This shouldn't really come as a surprise as Arnie and Sly have been friendly rivals for most of their careers. In 1985, both of them featured in action films that depicted them as one-man armies waging war of whoever got in their way. Stallone's sequel was a much bloodier and more violent affair than First Blood but audiences didn't care as Rambo: First Blood - Part II became the most recognisable entry in the whole franchise, inspiring countless imitations, video-games, parodies and knock-offs. The same can also be said of Commando, of course - Schwarzenegger's own explosive escapade featuring the unlikely named John Matrix as he blows anything up in an attempt to rescue his daughter. Both films have their fair share of blood, guts, explosions, stunts and one-liners and both leading men get to display their undoubtedly impressive physiques.
Rambo may have won the battle of the box office (convincingly, in fact) but it was Commando that won the war with critics, although neither were reviewed that well. But over time, Commando's reputation seems to have grown and these days, it's over-the-top levels of mayhem and dark humour endear it far more than Stallone's sequel which was dragged down by being overly serious and saddled with political messages. In a sense, both films came to define their future careers - Schwarzenegger became the epitome of a Hollywood superstar, turning his hand to comedy as well as action while Stallone was stuck in a loop of endless sequels and entertaining action films that didn't really stand out from the crowd.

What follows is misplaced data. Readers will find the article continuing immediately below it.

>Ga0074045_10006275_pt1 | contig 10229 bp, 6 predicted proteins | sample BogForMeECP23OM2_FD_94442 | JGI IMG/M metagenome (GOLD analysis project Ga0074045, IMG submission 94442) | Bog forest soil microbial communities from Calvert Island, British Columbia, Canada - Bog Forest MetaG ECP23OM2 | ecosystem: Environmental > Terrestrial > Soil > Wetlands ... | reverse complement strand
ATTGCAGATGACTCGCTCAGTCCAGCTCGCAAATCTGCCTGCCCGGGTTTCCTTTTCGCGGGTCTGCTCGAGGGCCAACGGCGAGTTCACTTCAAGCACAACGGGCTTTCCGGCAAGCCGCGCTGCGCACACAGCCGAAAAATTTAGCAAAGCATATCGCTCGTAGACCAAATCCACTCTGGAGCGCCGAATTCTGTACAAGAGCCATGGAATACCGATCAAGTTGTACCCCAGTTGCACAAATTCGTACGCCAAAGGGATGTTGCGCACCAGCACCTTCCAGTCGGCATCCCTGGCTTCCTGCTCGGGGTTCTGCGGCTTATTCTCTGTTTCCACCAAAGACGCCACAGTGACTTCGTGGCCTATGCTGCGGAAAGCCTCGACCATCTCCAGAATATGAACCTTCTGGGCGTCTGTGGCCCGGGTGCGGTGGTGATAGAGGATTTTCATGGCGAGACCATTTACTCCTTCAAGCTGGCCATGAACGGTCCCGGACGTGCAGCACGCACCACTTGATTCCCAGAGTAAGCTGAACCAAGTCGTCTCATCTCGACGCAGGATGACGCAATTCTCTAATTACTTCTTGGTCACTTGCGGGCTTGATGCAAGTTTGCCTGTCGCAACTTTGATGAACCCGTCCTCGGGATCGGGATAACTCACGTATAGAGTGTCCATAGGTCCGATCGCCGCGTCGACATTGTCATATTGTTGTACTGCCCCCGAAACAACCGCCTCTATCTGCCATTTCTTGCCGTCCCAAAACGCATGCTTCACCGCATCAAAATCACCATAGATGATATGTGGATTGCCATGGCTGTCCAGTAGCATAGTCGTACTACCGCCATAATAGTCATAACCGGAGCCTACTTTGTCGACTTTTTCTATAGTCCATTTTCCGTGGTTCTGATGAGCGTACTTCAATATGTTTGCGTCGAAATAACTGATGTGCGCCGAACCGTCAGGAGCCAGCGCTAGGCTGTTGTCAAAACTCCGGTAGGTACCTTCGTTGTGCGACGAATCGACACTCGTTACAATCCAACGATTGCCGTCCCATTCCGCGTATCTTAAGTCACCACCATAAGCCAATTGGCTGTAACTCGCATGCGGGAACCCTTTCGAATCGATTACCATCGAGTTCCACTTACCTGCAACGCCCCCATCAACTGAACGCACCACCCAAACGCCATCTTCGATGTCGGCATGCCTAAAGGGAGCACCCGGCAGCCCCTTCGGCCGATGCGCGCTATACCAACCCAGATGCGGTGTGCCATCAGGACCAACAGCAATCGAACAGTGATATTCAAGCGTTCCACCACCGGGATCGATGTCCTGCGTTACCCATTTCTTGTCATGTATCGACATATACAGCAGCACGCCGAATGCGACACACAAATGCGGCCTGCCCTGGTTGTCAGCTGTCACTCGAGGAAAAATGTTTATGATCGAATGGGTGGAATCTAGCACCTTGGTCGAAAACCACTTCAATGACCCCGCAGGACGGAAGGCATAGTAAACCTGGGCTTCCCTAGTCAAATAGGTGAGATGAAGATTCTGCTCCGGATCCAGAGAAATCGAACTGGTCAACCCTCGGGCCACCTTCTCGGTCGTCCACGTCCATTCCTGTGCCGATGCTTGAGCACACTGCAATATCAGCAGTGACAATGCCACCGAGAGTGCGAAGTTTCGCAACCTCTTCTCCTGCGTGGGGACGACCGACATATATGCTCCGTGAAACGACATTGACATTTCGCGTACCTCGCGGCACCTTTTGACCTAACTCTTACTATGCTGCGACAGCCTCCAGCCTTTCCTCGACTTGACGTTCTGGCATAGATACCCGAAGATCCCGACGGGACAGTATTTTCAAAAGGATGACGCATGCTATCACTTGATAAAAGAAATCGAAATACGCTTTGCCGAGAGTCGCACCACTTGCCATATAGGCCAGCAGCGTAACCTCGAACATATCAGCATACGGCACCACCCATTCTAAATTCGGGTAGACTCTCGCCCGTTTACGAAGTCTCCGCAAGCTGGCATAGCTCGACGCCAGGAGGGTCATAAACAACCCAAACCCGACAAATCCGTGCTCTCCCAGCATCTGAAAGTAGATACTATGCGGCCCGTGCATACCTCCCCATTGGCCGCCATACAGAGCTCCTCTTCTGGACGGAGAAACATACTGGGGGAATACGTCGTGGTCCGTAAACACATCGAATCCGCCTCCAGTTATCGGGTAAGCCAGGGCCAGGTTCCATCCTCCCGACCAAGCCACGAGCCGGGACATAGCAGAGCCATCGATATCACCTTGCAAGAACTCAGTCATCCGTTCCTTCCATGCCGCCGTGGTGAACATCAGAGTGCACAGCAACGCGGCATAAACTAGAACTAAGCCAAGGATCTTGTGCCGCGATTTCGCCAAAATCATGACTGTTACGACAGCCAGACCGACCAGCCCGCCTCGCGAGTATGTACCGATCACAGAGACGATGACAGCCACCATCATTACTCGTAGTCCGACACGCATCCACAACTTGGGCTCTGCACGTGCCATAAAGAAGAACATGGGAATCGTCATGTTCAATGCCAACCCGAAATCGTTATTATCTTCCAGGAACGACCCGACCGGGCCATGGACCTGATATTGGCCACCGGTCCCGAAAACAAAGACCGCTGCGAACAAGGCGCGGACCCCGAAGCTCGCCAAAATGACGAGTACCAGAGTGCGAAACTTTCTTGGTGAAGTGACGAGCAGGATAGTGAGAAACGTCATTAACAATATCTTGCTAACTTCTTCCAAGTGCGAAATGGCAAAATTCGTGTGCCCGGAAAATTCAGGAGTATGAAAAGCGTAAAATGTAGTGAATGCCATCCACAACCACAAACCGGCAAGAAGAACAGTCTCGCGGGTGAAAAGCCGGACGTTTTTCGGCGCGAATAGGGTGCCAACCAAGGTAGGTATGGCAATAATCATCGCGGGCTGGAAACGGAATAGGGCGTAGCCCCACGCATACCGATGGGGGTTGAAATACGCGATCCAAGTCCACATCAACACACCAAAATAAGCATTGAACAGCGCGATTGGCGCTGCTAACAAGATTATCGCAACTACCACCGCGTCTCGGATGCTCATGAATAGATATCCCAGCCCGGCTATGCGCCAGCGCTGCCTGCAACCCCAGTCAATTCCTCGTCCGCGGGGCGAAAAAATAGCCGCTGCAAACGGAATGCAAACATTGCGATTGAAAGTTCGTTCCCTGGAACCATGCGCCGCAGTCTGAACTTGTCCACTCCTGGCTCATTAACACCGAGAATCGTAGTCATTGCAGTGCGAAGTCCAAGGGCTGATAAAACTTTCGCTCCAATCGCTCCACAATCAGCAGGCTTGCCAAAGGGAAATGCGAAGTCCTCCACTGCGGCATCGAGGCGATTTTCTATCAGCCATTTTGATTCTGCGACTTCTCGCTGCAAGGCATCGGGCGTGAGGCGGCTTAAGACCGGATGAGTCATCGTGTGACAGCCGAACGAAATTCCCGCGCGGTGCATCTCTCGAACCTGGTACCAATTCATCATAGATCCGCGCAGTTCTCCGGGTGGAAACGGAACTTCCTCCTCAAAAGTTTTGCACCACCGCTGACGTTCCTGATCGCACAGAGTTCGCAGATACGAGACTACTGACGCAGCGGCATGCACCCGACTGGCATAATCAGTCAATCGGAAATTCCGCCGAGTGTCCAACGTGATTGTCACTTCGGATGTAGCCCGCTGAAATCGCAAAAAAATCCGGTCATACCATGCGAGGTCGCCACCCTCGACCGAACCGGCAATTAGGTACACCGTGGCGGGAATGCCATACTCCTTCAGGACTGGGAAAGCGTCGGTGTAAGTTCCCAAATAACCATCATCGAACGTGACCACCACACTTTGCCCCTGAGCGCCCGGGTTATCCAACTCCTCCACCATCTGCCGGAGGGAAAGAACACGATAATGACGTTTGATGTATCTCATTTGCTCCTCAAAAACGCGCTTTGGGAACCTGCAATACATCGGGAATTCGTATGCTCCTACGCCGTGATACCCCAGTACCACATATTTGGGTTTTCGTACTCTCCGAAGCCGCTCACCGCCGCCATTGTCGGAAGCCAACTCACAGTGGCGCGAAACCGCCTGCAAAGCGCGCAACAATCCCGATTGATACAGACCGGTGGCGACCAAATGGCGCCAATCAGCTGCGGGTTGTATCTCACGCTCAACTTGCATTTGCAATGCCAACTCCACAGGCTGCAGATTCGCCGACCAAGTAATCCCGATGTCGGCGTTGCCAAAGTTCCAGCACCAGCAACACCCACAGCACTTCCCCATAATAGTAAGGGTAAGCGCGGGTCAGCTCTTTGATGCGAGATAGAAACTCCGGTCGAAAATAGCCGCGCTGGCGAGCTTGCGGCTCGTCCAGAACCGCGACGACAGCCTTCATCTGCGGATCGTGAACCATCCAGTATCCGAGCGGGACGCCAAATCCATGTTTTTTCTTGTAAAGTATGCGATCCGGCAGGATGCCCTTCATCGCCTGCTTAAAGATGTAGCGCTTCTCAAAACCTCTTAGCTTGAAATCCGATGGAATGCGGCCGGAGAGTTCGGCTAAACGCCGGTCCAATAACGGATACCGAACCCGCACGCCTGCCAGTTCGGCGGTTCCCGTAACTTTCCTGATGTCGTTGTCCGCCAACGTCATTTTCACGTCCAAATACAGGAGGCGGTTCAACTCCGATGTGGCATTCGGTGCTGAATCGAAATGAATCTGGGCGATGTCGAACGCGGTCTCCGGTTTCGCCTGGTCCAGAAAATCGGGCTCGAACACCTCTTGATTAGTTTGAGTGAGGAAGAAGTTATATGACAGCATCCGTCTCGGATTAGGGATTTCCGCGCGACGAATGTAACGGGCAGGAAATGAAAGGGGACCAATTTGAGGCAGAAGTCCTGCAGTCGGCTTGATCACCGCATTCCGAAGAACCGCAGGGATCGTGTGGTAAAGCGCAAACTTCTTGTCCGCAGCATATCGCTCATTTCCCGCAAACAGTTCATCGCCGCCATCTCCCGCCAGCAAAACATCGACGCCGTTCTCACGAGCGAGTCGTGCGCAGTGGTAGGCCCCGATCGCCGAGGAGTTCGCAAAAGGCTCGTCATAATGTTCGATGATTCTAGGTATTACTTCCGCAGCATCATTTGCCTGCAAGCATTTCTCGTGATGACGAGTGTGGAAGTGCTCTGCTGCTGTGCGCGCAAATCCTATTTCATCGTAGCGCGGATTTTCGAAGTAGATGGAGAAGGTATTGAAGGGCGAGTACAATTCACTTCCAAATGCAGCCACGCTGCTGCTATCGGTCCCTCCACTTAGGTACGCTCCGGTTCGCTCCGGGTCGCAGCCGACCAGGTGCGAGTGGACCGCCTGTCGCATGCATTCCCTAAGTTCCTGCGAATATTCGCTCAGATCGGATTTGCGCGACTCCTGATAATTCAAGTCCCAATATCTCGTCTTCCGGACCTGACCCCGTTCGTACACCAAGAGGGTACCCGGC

Here is your winner: Commando (ref stoppage in the 10th round)
Number 15: 'K-9' (1989) vs 'Turner & Hooch' (1989)
Again, this does seem kinda obvious although one can only speculate as to how two separate films from different studios ended up featuring a comedic leading man opposite a disruptive dog on the case. K-9 was released in the April of that year and sees Jim Belushi reluctantly teamed up with a destructive and ill-behaved German Shepherd while on the trail of a drugs boss. By contrast, Turner & Hooch sees Tom Hanks team up with a slobbering Bordeaux Mastiff who, get this, is the only witness to a murder. Both films take a very lazy comedic approach to proceedings, mainly involving their canine co-stars causing all sorts of mayhem wherever they go.